In the next section, we will learn about the key concepts and terms of request fulfillment.

Request Management - Principles and Key Concepts

Let us go through some of the keywords or key concepts of Request Fulfillment process.

To start, let us understand what are request models?

Request Model

Some service requests will occur frequently and will require handling consistently in order to meet agreed service levels. To assist this, many organization will wish to create predefined request models( which typically include one or more standard changes in order to complete fulfillment activities). This is similar in concept to the idea of incident models.

Menu Selection

It is basically users being offered a “menu”- type selection via a web-based interface or request portal so that they can select and input details of service requests from a predefined list.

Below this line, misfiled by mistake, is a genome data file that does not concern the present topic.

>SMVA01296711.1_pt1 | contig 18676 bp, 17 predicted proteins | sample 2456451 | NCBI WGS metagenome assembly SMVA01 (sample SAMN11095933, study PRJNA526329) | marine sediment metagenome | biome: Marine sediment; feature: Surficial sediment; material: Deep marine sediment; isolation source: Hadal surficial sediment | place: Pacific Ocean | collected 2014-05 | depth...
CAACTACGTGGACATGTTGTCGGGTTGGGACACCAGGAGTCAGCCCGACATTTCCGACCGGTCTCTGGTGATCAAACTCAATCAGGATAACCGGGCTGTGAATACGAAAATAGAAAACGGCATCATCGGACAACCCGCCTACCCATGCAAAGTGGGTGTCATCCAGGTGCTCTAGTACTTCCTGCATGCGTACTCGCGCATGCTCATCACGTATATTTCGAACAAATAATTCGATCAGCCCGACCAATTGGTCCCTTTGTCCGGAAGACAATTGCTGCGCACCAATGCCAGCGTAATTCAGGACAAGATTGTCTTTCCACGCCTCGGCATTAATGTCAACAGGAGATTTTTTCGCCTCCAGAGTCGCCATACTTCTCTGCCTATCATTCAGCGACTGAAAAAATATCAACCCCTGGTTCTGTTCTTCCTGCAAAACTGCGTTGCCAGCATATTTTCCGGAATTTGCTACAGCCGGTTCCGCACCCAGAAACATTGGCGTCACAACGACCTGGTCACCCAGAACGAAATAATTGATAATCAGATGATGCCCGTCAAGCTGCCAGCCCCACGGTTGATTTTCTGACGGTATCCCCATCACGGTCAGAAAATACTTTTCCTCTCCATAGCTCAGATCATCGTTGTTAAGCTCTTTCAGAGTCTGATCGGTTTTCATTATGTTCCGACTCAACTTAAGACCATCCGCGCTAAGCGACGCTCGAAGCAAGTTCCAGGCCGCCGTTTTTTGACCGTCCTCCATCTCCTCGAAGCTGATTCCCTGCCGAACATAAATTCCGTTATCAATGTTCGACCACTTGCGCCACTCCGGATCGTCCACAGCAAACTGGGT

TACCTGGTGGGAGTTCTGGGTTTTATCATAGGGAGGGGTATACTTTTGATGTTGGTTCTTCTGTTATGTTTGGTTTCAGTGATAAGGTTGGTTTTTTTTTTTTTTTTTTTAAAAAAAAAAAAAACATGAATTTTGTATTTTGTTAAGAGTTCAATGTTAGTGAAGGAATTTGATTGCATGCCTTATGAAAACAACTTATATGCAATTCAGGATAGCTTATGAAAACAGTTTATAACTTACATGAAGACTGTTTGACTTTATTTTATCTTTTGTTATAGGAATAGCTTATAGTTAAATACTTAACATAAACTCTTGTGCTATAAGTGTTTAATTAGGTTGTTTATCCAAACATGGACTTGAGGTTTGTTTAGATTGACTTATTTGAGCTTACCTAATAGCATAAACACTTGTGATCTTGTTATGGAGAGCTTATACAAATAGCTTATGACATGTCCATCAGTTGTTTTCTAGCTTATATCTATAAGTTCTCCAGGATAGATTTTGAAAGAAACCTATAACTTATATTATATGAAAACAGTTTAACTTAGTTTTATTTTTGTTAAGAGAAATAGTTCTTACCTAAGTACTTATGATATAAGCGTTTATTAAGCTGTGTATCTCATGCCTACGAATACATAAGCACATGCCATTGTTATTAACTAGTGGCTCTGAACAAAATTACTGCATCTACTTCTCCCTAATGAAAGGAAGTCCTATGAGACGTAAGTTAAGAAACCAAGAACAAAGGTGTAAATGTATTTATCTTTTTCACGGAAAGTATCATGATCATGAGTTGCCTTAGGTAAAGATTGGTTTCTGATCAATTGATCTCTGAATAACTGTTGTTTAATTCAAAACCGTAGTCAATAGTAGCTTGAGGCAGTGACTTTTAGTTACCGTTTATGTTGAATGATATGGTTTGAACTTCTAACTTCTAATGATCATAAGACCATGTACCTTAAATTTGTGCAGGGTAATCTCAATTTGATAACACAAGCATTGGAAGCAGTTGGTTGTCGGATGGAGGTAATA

Request Status Tracking

It defines that requests should be tracked throughout their lifecycle to support proper handling and reporting on the status of requests.

Prioritizing Requests

All service requests should follow a standard set of criteria for assessing their priority

Escalating Requests

It means that in some situations it may be necessary to escalate requests to resolve certain situations or take further actions that are not part of the standard set of fulfillment activities.

Financial Approval

It is the concept of getting approval from the concerned finance. Service requests will often need financial approval. The cost of fulfilling the request must first be established. It may be possible to agree fixed prices for “standard” requests or an estimate of the cost must be produced and submitted to the user for financial approval.

Other Approvals

In certain circumstances, further approval may be required such as compliance-related or wider business approvals. Request fulfillment must have the ability to define and check such approvals where needed.

Coordination of Fulfillment Activities